Become a fan of Slashdot on Facebook

 



Forgot your password?
typodupeerror

Comment Re:I have no fear of AI, but fear AI weapons (Score 1) 278 278

Well, robbery would be a bit tougher than general mayhem. In the foreseeable future you'd probably need a human in the loop, for example to confirm that the victim actually complied with the order to "put ALL the money in the bag." Still that would remove the perpetrator from the scene of the crime. If there were an open or hackable wi-fi access point nearby it'd be tricky to hunt him down.

This kind of remote controlled drone mediated crime is very feasible now. It wouldn't take much technical savvy to figure out how to mount a shotgun shell on a quadcopter and fly it to a particular victim (if you have one). That's a lot less sophisticated than stuff terrorists do already; anyone with moderate technical aptitude could do it with off-the-shelf components. I'm sure we'll see our first non-state-actor controlled drone assassination in the next couple of years. Or maybe a hacktivist will detonate a party popper on the President or something like that.

Within our lifetime it'll surely be feasible for ordinary hackers to build autonomous systems that could fly into a general area and hunt down a particular victim using facial recognition. People have experimented with facial recognition with SBCs like the Raspberry Pi already.

You can forbid states from doing this all you want, but as technology advances the technology to do this won't be exotic. It'll be commonplace stuff used for work and even recreation.

Comment Re:Same likely holds true... (Score 1) 246 246

The same thing could likely be said of all obtrusive advertising: it is a nuisance not a benefit.

They aren't exactly the same, because interstitial ads aren't just obtrustive, they're interfering. You can't simply mentally resolve to ignore them; if you want to continue you've got to either follow the ad or find a way to dismiss it. This presents the user with a Hobson's Choice: physically respond to the ad, or go back.

A lot depends on how motivated you are to get at the content. If it's something you've clicked out of idle curiosity, you'll back away. If it's something you really want to see you'll fight your way through. Since so much traffic on the Internet is driven by idle curiosity, the 69% figure doesn't surprise me at all. What would be interesting is to disaggregate that figure by types of target content.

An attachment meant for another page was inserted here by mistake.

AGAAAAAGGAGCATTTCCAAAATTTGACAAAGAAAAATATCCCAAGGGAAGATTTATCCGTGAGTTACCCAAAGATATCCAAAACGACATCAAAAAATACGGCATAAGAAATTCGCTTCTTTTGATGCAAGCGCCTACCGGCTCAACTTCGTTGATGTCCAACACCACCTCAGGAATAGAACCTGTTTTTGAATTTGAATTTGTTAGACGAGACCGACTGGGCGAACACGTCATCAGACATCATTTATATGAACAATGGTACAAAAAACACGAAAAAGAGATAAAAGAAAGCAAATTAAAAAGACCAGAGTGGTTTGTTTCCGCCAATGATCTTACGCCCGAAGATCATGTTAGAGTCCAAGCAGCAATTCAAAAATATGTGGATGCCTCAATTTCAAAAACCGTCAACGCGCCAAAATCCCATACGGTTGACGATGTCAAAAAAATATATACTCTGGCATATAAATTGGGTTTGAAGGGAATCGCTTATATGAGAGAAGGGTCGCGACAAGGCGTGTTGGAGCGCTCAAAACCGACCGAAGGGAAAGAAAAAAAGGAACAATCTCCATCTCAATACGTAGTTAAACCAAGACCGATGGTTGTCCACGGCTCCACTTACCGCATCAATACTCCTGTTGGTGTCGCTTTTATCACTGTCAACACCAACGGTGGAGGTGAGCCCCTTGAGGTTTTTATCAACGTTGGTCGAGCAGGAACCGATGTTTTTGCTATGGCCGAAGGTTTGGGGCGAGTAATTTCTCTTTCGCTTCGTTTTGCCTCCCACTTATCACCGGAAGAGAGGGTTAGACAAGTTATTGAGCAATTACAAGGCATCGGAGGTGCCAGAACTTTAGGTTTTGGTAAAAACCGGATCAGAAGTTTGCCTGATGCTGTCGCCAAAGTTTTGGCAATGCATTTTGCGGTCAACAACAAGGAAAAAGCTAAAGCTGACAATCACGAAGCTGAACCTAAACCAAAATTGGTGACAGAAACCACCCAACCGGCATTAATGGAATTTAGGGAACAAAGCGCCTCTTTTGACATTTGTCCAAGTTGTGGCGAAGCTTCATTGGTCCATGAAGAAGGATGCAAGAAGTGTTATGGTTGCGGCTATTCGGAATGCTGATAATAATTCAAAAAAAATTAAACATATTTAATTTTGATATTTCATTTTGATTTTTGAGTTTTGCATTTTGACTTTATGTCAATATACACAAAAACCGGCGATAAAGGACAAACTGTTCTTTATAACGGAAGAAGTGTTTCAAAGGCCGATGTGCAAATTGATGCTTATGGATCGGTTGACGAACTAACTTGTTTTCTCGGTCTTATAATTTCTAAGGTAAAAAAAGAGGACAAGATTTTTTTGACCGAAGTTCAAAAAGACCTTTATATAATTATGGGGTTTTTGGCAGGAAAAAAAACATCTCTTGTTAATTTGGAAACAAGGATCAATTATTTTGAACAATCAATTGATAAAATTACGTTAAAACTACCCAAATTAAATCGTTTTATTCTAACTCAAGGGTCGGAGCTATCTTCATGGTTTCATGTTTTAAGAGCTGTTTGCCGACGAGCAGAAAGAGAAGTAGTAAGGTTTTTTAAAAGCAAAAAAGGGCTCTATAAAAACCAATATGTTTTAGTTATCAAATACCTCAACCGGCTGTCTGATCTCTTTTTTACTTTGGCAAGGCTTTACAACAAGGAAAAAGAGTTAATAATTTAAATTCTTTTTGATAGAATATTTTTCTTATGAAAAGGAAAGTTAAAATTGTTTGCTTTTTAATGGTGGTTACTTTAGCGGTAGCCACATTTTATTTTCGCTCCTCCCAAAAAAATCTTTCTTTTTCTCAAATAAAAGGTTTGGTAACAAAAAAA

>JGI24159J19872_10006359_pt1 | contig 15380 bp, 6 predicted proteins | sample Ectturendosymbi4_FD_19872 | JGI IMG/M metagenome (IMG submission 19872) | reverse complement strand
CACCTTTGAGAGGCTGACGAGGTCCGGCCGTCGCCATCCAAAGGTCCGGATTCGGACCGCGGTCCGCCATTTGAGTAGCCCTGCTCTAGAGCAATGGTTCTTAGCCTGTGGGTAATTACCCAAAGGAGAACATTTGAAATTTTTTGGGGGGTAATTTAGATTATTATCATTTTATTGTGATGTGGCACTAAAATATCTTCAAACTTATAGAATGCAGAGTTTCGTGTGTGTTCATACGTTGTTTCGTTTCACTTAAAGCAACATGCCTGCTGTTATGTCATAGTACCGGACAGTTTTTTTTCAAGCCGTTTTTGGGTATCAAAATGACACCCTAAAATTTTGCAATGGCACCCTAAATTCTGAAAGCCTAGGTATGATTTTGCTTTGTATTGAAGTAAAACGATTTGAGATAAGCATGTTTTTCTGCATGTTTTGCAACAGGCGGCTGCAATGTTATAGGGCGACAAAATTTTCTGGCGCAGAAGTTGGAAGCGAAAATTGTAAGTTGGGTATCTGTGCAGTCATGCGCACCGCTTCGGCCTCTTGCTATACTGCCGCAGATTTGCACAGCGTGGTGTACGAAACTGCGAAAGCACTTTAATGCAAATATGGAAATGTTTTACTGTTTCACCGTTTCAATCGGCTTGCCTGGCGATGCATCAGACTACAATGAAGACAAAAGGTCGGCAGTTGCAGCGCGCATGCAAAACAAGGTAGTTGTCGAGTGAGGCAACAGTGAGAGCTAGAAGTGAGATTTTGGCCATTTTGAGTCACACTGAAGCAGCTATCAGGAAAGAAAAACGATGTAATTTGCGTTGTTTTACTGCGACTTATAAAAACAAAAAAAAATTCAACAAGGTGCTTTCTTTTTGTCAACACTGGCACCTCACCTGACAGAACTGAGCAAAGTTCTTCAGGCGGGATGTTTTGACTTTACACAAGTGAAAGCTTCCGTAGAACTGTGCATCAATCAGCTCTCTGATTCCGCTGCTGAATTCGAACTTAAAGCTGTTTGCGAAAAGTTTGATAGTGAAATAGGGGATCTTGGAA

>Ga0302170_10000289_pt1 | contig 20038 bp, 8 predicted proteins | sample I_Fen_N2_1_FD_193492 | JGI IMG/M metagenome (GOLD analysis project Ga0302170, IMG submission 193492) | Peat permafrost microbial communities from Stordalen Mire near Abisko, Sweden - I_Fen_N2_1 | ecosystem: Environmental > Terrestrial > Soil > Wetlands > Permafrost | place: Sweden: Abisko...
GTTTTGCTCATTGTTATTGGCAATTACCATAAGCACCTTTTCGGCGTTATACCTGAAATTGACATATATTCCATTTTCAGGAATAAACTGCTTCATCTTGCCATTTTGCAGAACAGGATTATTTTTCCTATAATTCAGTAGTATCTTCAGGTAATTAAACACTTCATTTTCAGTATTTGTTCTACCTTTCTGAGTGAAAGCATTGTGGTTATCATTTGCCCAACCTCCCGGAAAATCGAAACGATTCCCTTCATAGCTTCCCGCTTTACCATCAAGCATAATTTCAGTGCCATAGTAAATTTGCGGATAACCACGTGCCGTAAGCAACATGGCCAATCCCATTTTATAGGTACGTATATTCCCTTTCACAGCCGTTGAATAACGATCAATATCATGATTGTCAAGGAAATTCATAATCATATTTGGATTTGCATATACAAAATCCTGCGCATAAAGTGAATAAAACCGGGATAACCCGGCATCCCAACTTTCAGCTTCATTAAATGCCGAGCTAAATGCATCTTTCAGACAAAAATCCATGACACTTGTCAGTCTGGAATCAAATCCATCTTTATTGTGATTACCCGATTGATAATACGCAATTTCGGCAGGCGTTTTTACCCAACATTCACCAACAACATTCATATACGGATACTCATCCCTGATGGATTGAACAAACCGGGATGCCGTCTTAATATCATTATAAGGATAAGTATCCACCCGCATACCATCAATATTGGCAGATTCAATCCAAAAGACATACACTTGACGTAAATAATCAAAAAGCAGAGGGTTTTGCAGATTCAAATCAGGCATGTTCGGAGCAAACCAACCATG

Comment Re:There's Very Few Things (Score 3, Insightful) 80 80

You are conflating a world that is becoming warmer with a world that just *is* warmer. It may be true (I take no position) that a world that is 4-5 C warmer is better for certain classes of poor people (e.g., subsistence farmers). But a world that is changing rapidly is a calimity to poor people tied to the land, especially in a modern world with national boundaries and private property where you just can't pick up and move like our paleolithic ancestors would have.

Comment Re:If it's not _real_ bacon? (Score 1) 174 174

This guy is entitled to use the word "plant" as he will, but it doesn't agree with modern systematics. For example he calls "kelp" a plant, but it is taxonomically closer to the parasite that causes malaria than it is to land plants.

"Macroalgae" is a multi-phyletic category, including eukaryotes of the Archaeplastida group that includes red algae and green algae and the land plants that evolved from green algae, and of the super-group Chromalveolata that includes red tides, brown algae (such as kelp or Plasmodium). Green algae and land plants are grouped together under the kingdom "Plantae" in modern taxonomies.

So "seaweed" as a category includes organisms which are (cladistically speaking) closely related to land plants (green algae like sea grapes or sea lettuce), middling-related (red algae like nori or carageenan) and not very closely related at all (brown algae like kombu/kelp). Of course all organisms are presumably related to some degree.

The seaweed in question is a kind of dulse, a red algae. It's more closely related to land plants than a brown algae like kelp would be, but less related than sea lettuce. Red algae are specifically not included in the Kingdom Plantae. However, layman are free to call whatever they want a plant, even if it's in fact something else entirely, the way they call any small arthropod a "bug", even through true bugs are one of the 75,000 species in the order Hemiptera (out of over a million insect species).